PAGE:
Medieval Yarmouth, England Essay

Medieval Yarmouth,
Yarmouth was a town consisting of two
major sections, Great and Little Yarmouth. The founder of Yarmouth is believed
to be a man named Cedric, who was a Saxon leader, but people still doubt
this to this very day. One of the main reasons for the foundation of Yarmouth
is the Herring, a fish that was very healthy to eat, and especially important
to the lower classes because it was cheap and readily available. Fishing
was a very important part of their society. The seal of the town of Yarmouth
has everything to do with fishing, including a Herring boat and a picture
of St. Nicholas. Yarmouth consists of several rivers, which was important
for its economy. All of the rivers flow into a big estuary, which then
flowed into the ocean. Two main features of Yarmouth, were its port and

Another major function of this town is
silting, which developed from a huge sandbank formed over a long period
of time. The sandbank became strong enough to become a place for the salting
and smoking of Herring, and a great dock for boats. This attracted many
fisherman from all over the continent, including the Clique Port fishermen.

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After awhile silting became very useless and migration began to occur towards
the south part of the town.

In the royal domain, Yarmouth was known
as a borough, in which they had to pay “every third penny” of revenues
to the Earl. Yarmouth was a very small town compared to others in the region.

According to the Doomsday survey, it had at least seventy burgesses by
ten sixty six. Yarmouth was known as a frontier town due to its lack
of role of administration in the area. In addition, the king never set
up anything financially significant in Yarmouth.

There was one church in Yarmouth, St. Nicholas’s
Church, which was dedicated to St. Benedict. It was founded by the Bishop
of Norwich. The Church became a major attraction to townspeople. Another
marketplace was built shortly after the church. Due to the migration and
construction, the town wall was expanded around the Church. Another significant
building, St. Mary’s Hospital was soon built, and covered up a large portion
of the East Side of the town.

For centuries , government was a huge problem
for Yarmouth, resulting in many changes of power. The town started out
with a Reeve, which was an official appointed by the King. Shortly thereafter,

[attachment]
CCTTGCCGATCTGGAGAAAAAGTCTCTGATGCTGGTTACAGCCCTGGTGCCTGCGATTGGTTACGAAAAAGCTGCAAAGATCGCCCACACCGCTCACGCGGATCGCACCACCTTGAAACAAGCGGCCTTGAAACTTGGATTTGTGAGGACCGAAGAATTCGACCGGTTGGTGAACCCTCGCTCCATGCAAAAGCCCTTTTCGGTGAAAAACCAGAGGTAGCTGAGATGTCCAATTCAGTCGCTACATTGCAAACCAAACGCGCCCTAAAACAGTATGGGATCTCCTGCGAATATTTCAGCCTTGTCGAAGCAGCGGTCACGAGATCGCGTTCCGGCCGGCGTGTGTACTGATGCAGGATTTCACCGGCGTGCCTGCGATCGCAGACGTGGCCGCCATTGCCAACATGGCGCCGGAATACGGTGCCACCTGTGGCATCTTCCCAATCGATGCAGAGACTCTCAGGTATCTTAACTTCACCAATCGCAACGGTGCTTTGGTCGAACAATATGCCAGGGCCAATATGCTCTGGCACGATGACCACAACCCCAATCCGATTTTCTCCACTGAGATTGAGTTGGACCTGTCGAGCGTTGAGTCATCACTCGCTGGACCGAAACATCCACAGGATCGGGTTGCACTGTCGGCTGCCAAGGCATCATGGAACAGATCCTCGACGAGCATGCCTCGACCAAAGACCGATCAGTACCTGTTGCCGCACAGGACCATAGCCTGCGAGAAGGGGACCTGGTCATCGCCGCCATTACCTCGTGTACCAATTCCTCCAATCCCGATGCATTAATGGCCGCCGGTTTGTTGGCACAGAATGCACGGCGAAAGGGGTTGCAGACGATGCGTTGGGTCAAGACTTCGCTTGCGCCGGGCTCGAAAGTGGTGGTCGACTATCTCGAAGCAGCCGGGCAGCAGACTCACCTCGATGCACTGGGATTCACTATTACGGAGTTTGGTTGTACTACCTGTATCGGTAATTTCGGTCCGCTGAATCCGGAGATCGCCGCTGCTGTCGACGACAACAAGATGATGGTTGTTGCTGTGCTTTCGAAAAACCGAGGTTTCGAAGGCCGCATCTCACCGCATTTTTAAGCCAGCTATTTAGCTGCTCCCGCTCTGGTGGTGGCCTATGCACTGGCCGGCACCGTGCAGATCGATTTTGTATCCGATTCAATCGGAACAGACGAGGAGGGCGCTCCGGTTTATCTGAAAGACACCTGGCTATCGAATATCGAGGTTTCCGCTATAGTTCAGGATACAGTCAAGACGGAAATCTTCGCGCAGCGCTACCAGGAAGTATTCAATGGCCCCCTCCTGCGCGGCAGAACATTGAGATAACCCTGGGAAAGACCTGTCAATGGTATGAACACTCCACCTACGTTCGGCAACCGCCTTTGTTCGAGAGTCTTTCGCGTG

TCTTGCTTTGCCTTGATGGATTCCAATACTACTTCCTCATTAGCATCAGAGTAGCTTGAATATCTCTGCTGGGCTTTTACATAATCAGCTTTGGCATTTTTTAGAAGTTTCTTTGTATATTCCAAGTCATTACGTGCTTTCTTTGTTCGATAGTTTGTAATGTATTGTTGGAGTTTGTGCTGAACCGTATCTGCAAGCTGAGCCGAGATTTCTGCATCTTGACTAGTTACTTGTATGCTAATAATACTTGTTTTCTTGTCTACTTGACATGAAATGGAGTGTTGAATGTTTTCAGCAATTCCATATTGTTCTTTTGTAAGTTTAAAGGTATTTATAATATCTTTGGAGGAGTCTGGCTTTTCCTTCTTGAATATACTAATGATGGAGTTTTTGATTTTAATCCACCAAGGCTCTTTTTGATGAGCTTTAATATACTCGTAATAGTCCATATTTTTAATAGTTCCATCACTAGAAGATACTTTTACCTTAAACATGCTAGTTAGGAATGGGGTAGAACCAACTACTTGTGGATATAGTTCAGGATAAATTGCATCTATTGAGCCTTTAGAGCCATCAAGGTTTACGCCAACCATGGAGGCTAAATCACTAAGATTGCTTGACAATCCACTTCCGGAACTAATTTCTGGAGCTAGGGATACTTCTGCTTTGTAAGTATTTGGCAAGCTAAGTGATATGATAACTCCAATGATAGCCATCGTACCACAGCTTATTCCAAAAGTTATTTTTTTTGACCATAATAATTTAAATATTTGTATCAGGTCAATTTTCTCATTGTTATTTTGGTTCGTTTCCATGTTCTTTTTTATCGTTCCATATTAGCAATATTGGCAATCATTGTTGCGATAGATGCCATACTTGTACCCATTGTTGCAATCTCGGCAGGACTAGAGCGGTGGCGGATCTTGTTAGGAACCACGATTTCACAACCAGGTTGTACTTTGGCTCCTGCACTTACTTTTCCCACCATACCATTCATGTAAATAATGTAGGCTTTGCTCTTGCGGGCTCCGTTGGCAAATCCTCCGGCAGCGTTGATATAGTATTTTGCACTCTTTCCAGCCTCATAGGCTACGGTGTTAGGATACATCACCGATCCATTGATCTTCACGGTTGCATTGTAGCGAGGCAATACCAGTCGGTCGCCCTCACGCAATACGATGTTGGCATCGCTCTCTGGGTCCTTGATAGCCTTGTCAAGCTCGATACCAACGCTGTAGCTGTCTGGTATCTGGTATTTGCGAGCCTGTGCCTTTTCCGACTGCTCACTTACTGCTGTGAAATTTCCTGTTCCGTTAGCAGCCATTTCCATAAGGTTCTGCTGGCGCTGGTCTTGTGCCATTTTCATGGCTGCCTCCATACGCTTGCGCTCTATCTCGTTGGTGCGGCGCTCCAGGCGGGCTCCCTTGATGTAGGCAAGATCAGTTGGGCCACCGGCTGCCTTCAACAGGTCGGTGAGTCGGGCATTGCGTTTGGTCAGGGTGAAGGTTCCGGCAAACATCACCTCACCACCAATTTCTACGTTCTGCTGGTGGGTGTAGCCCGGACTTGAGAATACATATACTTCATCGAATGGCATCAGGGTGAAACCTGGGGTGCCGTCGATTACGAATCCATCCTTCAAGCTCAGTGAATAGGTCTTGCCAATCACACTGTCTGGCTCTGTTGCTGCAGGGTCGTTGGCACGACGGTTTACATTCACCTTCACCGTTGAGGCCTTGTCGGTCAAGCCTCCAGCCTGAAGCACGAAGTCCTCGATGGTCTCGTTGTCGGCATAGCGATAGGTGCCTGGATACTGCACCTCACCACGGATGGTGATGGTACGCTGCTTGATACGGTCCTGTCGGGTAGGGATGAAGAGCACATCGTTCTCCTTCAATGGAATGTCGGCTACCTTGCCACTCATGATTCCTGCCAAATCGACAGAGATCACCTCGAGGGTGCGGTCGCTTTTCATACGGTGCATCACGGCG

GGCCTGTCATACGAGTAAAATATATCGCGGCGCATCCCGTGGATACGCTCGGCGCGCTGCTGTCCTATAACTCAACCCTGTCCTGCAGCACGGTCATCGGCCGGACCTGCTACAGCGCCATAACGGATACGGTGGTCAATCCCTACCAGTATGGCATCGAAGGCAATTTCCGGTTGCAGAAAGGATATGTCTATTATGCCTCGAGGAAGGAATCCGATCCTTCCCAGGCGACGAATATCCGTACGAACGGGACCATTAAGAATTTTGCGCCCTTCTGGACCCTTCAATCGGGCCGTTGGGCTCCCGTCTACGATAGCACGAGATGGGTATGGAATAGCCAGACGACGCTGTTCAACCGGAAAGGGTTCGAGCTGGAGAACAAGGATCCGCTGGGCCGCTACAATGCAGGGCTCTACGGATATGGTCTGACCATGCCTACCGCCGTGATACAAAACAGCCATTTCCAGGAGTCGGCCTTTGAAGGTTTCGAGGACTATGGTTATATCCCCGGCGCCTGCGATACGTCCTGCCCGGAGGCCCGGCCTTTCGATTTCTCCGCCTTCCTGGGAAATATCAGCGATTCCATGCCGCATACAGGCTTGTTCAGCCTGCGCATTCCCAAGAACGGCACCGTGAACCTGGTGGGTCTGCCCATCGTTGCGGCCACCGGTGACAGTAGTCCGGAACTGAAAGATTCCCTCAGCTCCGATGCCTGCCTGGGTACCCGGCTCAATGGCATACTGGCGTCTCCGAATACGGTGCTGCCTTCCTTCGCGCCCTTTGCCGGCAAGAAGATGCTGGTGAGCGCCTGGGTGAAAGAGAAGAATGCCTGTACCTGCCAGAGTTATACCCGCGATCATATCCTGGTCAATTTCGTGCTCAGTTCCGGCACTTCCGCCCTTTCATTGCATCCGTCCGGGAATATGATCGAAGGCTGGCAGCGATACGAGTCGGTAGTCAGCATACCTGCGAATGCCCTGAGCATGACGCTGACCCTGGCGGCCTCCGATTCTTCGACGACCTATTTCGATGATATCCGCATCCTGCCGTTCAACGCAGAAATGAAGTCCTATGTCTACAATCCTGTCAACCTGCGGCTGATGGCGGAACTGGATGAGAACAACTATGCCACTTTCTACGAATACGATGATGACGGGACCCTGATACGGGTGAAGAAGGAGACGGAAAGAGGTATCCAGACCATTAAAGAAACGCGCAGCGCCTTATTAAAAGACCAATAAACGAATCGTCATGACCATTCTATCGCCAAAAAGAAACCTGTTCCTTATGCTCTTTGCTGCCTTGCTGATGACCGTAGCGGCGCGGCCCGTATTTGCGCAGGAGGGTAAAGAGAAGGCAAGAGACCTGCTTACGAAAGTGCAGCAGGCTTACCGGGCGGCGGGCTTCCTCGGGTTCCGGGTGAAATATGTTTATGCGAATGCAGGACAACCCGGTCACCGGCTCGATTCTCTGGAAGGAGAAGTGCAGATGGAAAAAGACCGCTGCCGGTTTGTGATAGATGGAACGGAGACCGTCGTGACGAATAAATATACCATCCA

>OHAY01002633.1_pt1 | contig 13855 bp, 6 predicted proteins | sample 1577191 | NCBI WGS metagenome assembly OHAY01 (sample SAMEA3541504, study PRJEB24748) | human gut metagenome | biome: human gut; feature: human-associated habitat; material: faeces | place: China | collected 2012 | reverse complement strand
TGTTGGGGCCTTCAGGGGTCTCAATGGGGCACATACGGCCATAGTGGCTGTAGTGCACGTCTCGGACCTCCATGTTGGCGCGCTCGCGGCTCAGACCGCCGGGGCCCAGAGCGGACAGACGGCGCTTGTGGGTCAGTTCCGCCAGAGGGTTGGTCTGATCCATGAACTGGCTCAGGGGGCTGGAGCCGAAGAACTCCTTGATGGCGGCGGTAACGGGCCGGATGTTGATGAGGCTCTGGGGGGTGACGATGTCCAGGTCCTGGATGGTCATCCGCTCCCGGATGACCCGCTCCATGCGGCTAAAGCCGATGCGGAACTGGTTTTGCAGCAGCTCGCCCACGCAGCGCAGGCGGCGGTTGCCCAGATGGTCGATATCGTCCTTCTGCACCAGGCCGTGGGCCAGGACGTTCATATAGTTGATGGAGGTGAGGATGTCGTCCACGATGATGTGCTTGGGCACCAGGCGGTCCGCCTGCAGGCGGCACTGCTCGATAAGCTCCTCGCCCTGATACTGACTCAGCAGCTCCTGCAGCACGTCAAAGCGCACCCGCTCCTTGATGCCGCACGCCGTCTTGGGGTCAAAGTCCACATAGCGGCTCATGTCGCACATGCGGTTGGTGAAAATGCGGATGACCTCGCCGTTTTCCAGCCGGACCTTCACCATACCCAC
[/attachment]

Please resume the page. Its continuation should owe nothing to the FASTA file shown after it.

the king granted the town their first self-administration. A royal charter
was granted, which included conditions such as: “free borough”,and “the
right to choose your executive officer of your local government”.

The town was divided into four main sections,
therefore, four bailiffs were appointed who were elected annually. Despite
these changes, government became conflicted, resulting in violence, and
formation of a town council to assist the bailiffs. In response to the
conflict, officers responsible for the borough treasury, also know as the”pyx”, were created. Balance of power soon shifted from democracy to oligarchy,
and bailiffs were downsized. A second council was created featuring a Chamberlain,
whose main responsibility was finances, and a water bailiff, who collected
the bills.

Originally the meeting place for the administration
was the Toll house. It was too small and a second “common hall” was built
to replace it. The borough court presided each Monday to deal with
pleas, but soon extra days were added for special occasions. One day a
year was set out for Leers to present various suggestion to help the town,
including annual fairs.

Conflicts emerged between the Yarmouth
and Clique ports administrations . The conflicts were caused in part because
the King granted Clique the ability to administer justice in cases involving
their own townsmen. In Twelve Seventy Seven, king Edward the First had
a plan to compromise power between the groups by making a shared jurisdiction.

This attempt failed, as well as many different interventions during the
reign of Kind Edward. In addition, a deadly fight broke out between the
two towns, resulting in many lost ships. The fairs had to be regulated,
hoping to supervise the sales of goods during this time. Soon new conflicts
prevailed as Clique complained to the King about new regulations, and that
Yarmouth had control over the fishing areas. Problems with France pressed
the communities to set aside some of the conflict for a short period of
time, but soon that problem was resolved.

Yarmouth, then had yet another problem.

The inhabitants that lived by the harbor area were avoiding payments and